A comparator 21 c within the finite state machine 21 compares the average phase signal AVG-PH generated by the binary phase detector 18 with the phase threshold values Vth stored in the first memory 21 a. The phase threshold values are programmable. In one embodiment the differences between the phase threshold values are constant whereas in an alternative embodiment the differences between the phase threshold values are binary weighted. The number of provided phase threshold values Vthi is also variable. When the incoming average phase signal exceeds a phase threshold value Vth a corresponding coarse shift coefficients Ai is read by the comparator 21 c from the second memory 21 b and provided via line to a multiplicator 21 d within the finite state machine 21.

A calculation circuit 21 e calculates the sign of the incoming average phase signal and applies the detected sign to the multiplicator 21 d. The multiplicator 21 d multiplies the detected sign of the average phase signal with the read out coarse shift coefficient Ai from the memory 21 b to calculate a coarse shift control signal. The coarse shift control signal calculated by the finite state machine 21 is applied to the binary rotator 22 as can be seen in FIG. 6. The coarse shift control signal is provided to compensate for big phase shifts in the received bit serial data stream detected by the binary phase detection unit 18.

FIG. 10 shows a preferred embodiment of the tracking loop filter 20 within the digital control unit 13 as shown in FIG. 6. The tracking loop filter 20 is a non linear loop filter and provided for tracking a small phase offset of the detected average phase signal around an ideal sampling time at the center of the unit interval. The tracking loop filter 20 calculates a fine track control signal for the binary rotator 22 which is provided for compensating very small phase shifts around the ideal sampling time. The tracking loop filter 20 comprises summation means 20 a the output of which is connected to a substracting means 20 b and to a modulus calculation unit 20 c. The summation means 20 a receives the average phase signal stored in an internal register 20 f amplified by means of an internal amplifier 20 g comprising a controllable gain. The modulus calculation unit 20 c generates a triangular output signal as shown in FIG. 11. The output signal of the modulation calculation unit 20 c is feed back via a delay element 20 d to the summation means 20 a. The output signal of the modulus calculation unit 20 c is further substracted from the output signal of the summation means 20 a by means of the substractor 20 b. The output signal of the substracting means 20 b is output to a sign calculation means 20 e which supplies the sign value as the fine track control signal via a control line to the binary rotator 22.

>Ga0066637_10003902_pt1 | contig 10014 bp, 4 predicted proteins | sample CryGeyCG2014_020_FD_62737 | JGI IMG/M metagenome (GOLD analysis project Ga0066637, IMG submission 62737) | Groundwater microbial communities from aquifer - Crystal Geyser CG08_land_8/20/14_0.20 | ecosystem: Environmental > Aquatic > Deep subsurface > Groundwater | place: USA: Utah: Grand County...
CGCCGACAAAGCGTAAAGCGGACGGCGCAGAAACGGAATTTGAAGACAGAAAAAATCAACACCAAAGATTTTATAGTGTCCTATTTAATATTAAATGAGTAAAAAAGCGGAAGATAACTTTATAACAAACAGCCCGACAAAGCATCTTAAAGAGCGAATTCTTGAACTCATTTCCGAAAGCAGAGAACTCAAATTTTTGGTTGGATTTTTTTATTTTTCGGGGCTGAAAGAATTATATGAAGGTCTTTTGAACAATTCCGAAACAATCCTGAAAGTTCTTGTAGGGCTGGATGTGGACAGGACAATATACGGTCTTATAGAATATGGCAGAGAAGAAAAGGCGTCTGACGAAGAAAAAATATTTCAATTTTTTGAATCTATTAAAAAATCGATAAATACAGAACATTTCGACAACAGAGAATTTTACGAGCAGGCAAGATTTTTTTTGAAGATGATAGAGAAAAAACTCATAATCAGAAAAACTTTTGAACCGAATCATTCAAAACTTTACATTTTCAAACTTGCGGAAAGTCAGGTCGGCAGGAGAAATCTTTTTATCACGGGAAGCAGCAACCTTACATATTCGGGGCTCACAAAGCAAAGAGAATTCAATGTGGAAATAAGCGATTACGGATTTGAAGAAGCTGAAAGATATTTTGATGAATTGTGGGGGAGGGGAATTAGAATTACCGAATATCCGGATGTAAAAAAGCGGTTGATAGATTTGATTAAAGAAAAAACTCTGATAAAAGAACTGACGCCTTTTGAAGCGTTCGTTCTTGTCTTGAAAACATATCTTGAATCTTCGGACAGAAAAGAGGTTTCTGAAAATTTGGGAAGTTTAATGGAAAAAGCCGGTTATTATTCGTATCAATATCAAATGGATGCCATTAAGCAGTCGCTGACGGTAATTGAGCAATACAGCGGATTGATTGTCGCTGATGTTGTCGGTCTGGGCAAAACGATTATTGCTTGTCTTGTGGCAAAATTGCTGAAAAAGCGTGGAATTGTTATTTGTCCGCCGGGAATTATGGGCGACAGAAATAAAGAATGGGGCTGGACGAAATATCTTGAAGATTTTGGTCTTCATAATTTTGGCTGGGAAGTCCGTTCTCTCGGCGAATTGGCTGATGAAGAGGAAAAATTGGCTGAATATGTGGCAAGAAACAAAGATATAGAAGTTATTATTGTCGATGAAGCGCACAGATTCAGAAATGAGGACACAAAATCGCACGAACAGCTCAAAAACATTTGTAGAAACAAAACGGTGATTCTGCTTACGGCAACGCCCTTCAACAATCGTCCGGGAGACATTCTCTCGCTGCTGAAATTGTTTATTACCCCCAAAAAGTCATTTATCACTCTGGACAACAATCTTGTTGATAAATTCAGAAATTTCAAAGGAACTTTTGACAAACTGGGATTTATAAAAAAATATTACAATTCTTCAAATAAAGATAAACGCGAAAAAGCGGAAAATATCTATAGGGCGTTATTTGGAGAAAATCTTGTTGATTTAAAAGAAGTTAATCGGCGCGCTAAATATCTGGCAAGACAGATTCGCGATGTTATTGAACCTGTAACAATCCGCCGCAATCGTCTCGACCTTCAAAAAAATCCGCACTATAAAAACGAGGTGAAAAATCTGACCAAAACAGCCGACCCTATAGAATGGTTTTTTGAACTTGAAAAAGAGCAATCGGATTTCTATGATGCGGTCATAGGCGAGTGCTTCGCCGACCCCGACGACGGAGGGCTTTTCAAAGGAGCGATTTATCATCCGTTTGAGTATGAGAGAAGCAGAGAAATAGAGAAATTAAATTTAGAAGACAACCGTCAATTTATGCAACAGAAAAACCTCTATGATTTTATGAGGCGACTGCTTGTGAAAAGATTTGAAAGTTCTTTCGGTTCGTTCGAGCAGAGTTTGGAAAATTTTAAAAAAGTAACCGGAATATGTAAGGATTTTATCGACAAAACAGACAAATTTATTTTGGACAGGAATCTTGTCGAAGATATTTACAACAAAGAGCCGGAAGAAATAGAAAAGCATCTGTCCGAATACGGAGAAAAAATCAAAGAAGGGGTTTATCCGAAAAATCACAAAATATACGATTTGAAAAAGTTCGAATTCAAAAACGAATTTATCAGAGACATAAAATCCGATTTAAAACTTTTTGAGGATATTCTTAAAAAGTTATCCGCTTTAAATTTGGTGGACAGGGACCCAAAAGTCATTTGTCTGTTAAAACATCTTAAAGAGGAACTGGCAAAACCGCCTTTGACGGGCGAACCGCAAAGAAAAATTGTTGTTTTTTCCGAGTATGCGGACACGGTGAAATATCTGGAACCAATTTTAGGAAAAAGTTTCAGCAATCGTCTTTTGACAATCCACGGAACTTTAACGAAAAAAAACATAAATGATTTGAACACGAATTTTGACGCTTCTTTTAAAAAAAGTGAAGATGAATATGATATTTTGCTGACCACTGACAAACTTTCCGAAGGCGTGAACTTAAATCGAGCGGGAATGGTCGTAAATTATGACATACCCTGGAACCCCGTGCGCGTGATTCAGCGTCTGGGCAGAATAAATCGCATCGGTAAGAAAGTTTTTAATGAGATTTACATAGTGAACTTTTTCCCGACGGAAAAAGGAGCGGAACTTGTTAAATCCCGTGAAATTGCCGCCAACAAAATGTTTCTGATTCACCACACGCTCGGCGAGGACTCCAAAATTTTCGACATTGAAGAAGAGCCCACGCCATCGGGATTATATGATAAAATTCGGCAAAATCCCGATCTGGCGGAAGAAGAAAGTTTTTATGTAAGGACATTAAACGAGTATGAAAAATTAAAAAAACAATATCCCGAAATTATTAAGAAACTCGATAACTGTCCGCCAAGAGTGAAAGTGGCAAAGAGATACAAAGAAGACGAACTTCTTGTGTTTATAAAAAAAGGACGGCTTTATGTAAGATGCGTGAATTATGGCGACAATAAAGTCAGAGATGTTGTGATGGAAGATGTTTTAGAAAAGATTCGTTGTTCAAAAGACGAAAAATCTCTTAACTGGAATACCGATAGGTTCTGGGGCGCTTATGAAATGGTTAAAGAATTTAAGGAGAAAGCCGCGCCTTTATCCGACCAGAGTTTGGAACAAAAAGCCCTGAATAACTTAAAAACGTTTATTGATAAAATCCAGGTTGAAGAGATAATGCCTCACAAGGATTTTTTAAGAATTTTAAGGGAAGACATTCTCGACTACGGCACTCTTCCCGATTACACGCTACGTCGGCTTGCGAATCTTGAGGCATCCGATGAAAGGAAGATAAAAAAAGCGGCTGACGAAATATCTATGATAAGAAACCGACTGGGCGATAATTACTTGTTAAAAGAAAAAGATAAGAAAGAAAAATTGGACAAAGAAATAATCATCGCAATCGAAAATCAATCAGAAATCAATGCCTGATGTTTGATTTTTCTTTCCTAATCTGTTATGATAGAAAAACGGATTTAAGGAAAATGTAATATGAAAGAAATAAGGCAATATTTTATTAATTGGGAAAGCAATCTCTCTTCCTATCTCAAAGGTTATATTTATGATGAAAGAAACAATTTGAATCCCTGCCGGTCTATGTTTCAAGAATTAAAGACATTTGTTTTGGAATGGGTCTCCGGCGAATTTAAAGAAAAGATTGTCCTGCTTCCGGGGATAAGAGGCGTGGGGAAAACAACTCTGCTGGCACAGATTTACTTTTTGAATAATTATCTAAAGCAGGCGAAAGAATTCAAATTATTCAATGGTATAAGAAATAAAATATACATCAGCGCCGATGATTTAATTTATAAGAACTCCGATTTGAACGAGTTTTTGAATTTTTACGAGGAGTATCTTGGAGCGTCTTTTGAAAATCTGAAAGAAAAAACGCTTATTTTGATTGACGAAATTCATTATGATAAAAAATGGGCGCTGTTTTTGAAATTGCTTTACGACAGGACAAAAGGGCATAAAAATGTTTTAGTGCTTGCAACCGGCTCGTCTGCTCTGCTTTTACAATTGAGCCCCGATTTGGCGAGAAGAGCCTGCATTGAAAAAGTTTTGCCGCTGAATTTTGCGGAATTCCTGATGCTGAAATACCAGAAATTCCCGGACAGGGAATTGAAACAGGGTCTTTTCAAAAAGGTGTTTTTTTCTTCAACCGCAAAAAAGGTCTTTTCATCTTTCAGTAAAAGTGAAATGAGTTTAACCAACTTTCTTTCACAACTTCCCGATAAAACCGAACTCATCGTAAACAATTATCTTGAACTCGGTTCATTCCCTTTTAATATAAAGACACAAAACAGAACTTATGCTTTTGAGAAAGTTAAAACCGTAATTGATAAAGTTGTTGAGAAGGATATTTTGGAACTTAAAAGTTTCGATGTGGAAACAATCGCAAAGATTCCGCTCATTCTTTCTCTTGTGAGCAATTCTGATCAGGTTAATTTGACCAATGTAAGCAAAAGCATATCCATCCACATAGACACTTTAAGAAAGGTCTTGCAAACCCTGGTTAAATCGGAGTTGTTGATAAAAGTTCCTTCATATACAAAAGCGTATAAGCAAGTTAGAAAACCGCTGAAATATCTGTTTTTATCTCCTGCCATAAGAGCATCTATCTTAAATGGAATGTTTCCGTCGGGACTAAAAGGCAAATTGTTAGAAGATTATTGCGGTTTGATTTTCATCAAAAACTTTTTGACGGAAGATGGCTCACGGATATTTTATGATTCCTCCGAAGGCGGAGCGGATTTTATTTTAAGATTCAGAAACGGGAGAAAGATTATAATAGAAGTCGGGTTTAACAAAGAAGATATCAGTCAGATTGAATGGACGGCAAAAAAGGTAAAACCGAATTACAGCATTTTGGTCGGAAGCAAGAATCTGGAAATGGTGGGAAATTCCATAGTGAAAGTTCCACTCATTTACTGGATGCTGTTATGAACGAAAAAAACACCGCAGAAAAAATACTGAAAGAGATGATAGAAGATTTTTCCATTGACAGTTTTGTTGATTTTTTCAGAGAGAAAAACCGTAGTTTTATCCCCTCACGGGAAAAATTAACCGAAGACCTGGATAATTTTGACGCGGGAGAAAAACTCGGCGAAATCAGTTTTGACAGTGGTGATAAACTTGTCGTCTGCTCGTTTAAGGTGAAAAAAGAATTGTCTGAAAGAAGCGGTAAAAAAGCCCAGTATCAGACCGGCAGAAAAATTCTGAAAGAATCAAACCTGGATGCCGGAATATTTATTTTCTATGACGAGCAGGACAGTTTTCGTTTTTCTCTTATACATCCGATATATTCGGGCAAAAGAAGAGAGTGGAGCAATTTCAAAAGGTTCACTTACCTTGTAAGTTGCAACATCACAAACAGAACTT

FIG. 12 shows a preferred embodiment of the binary rotator 22 within the digital control unit 13 of the feed forward clock and data recovery unit 1 according to the present invention as shown in FIG. 6. In the preferred embodiment as shown in FIG. 12 the binary rotator 22 comprises several registers 22 a, 22 b, 22 c for storing data samples of the deserialized data stream at different times. As can be seen from FIG. 12 the first register 22 a stores n data samples at the time ti, register 22 b stores, n data samples at time ti+1 and register 22 c stores n data samples at time ti+2. All registers are clocked by the decimated clock signal applied via an internal clock line 17. The shift registers 22 a, 22 b, 22 c are provided for storing data samples of the deserialized data stream over more than one unit interval (UI). In the shown embodiment the shift registers 22 a, 22 b, 22 c store data samples of three neighboring unit intervals. All data samples of the register 22 b are supplied via selection means 22 d to a barrel shifter 22 e within the binary rotator 22. Further some of the data samples in the neighboring signal eyes or unit intervals are also applied to the barrel shifter 22 e. As shown in FIG. 12 three data samples for a preceeding signal eye stored in register 22 and three data samples in a following signal eye stored in register 22 c are also applied to the barrel shifter 22 e. The barrel shifter 22 e rotates all n data samples of the central unit interval and the data samples of the preceeding and the following unit interval (UI) in response to the coarse shift control signal generated by the finite state machine 21 and in response to the fine track control signal generated by the tracking loop filter 20. The rotated signal is stored in an internal register 22 f and supplied to the data recognition unit 23 as shown in FIG. 6.